This Will Be Law September 1

Blacklock’s shareholders issued the following statement: The Attorney General and a federal judge are enacting new rules allowing password sharing. This impacts all internet users nationwide. It follows a Federal Court decision in Blacklock’s Reporter v. Attorney General, case number 2024 FC 829.

This is the law by September 1 without an appeal. The ruling runs to 67 pages but the key paragraph is number 136. What does it mean? Here are the answers:

Can I share my passwords? Yes, so long as you can think up some “legitimate business reason.” You don’t have to literally be in business. This is up to you. One legitimate business reason could be saving money on passwords.

What type of password can I share? Any kind at all. The rule applies to any ordinary password to websites, newspapers, video and music services, library databases, scientific or technical journals, peer-reviewed periodicals, you name it.

What if terms and conditions say I can’t share? It doesn’t matter. The judge ruled Blacklock’s terms were “plainly visible” and clearly prohibited password sharing without permission. Blacklock’s even sent the password buyer two written notices with a number to call if they intended to “share or distribute content.” The judge dismissed it as irrelevant.

How many times can I share my password? As often as you like. The Parks Canada manager in the case shared her password with every co-worker who asked, at least nine people. Could those nine people each share the password with nine of their friends? Of course. Parks Canada at the time had 2,16o employees.

Michael Geist, Canada Research Chair at the University of Ottawa, called the ruling a “huge win” for people who don’t want to pay for content on the internet. There are “enormous implications for libraries,” he wrote. The University of Toronto Library serves 97,000 students. Under the new rule, password sharing mushrooms from 9 to 900 to 97,000 without payment or permission.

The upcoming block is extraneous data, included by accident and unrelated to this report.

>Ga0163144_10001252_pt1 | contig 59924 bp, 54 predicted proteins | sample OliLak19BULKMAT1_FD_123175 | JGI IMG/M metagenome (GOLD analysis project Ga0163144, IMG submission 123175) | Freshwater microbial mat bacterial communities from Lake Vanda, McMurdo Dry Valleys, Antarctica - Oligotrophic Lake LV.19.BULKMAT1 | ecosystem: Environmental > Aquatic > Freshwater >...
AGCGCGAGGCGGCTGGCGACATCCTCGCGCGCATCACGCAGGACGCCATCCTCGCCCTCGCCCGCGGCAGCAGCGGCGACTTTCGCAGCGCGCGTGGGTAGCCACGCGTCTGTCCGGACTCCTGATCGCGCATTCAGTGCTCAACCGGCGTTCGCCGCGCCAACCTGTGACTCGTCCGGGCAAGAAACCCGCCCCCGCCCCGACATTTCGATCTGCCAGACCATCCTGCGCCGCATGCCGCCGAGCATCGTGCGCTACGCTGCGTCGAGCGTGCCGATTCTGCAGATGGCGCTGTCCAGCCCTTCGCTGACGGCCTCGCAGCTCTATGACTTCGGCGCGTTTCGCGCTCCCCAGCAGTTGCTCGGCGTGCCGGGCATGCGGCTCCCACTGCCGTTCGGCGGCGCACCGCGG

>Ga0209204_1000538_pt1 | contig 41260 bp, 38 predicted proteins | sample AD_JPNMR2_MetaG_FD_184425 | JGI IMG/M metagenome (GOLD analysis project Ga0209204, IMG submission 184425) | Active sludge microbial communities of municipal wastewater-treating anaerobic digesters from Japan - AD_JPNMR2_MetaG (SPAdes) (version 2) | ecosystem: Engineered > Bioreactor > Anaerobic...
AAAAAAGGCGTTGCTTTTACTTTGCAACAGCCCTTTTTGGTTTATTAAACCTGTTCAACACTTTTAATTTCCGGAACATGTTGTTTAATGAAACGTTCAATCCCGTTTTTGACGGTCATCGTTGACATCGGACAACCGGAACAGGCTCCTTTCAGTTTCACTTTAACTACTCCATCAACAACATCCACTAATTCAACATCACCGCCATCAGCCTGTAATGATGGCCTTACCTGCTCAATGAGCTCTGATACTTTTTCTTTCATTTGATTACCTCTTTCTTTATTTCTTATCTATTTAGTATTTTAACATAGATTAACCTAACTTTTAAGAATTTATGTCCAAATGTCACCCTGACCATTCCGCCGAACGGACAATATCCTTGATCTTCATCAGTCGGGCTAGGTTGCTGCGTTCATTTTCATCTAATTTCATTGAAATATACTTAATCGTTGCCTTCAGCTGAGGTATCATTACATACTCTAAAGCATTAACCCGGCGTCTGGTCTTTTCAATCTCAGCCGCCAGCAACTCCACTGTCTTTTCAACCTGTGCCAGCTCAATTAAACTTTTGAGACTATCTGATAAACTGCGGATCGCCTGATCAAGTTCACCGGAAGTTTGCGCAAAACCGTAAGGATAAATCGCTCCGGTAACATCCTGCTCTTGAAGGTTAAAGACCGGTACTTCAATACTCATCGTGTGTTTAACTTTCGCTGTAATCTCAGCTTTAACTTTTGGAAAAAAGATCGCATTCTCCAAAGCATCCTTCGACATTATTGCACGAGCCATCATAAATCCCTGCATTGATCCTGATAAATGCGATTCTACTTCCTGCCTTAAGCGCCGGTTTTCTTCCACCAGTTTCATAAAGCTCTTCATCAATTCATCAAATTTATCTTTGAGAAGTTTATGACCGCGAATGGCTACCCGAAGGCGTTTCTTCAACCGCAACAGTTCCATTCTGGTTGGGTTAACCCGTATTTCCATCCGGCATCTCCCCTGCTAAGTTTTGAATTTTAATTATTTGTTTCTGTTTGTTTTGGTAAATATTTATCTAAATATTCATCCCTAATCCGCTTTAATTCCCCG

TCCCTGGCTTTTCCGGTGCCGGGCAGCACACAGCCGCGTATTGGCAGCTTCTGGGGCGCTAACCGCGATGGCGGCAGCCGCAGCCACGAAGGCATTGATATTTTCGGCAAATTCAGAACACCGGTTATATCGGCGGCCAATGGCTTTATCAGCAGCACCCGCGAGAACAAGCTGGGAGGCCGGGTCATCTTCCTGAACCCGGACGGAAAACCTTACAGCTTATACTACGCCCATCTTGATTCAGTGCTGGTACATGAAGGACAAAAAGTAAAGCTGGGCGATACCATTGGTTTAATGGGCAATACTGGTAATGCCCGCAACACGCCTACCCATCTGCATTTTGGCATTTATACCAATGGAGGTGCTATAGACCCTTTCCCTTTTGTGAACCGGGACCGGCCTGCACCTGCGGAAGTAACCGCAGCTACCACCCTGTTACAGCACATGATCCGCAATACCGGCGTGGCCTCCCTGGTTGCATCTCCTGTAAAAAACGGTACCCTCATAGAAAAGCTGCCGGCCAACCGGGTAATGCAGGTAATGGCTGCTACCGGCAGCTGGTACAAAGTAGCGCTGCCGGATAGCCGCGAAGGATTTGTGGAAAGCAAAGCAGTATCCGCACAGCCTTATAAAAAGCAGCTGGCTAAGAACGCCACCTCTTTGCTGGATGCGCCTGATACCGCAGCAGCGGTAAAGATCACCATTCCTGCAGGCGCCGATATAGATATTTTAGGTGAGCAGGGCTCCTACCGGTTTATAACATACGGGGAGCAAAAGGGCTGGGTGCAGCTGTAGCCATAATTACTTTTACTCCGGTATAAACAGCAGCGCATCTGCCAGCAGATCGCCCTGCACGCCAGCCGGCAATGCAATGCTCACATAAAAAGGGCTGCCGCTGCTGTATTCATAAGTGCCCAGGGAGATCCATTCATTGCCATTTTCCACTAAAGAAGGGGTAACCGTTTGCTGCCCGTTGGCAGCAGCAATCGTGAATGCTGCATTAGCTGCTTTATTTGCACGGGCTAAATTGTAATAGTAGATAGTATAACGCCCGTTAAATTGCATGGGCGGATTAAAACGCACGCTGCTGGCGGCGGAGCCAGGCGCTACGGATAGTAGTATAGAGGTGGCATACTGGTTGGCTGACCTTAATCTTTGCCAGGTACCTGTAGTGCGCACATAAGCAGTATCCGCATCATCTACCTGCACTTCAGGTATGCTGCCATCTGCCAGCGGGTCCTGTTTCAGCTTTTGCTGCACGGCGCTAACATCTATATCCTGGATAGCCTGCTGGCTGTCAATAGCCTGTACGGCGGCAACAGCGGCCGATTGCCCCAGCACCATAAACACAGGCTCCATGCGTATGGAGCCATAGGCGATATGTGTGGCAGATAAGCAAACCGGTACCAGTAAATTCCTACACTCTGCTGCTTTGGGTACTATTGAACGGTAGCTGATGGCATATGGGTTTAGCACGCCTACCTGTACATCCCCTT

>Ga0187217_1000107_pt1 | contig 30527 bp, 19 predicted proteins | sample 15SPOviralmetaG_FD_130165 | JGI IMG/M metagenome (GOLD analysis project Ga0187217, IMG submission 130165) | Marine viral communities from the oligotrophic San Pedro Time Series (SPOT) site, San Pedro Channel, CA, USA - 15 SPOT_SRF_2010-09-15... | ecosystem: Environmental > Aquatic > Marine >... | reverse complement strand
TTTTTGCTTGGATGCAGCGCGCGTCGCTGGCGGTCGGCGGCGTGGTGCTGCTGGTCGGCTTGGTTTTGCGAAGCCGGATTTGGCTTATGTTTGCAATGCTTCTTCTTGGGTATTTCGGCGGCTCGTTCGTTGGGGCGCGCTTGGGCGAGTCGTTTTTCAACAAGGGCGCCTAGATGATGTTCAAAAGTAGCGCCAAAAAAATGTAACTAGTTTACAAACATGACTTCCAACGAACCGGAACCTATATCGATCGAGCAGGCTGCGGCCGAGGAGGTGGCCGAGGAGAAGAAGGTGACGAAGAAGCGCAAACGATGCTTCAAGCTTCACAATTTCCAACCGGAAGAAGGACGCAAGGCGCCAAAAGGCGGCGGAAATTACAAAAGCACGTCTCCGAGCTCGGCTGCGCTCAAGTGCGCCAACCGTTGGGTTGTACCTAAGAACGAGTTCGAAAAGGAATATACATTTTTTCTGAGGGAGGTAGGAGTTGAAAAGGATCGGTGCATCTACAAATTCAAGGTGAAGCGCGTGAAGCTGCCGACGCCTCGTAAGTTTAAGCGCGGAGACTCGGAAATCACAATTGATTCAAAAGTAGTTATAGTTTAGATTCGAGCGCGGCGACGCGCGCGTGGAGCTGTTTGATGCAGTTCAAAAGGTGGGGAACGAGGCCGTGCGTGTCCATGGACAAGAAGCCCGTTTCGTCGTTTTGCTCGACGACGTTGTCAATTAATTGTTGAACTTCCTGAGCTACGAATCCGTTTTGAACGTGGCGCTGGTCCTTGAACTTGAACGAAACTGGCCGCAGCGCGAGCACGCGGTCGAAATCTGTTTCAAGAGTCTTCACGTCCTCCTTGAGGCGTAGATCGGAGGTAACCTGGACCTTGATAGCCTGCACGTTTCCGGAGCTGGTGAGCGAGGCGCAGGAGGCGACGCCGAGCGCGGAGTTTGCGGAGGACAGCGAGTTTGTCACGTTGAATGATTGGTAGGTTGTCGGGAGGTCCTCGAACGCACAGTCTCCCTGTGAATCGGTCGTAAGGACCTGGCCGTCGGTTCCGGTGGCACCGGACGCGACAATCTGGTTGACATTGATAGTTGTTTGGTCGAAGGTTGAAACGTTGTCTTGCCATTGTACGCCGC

Doesn’t this have consequences for companies that rely on passwords? Yes, it is catastrophic.

Will Blacklock’s appeal this ruling? We are a small business like a million others. We have spent eight years and $538,665 fighting the Attorney General and Federal Court to uphold property rights. FC 829 should be appealed to the Supreme Court, but large corporations and trade associations relying on electronic commerce cannot leave it to Blacklock’s alone to litigate the definition of “password” in Canada in the digital age.

Parties interested in joining an appeal with financing should contact counsel: Scott Miller, c/o MBM Intellectual Property Law. 275 Slater Street, 14th Floor, Ottawa K1P 5H9.

The deadline is Friday, August 30 at 6 pm Eastern. After that moment, password sharing is law.

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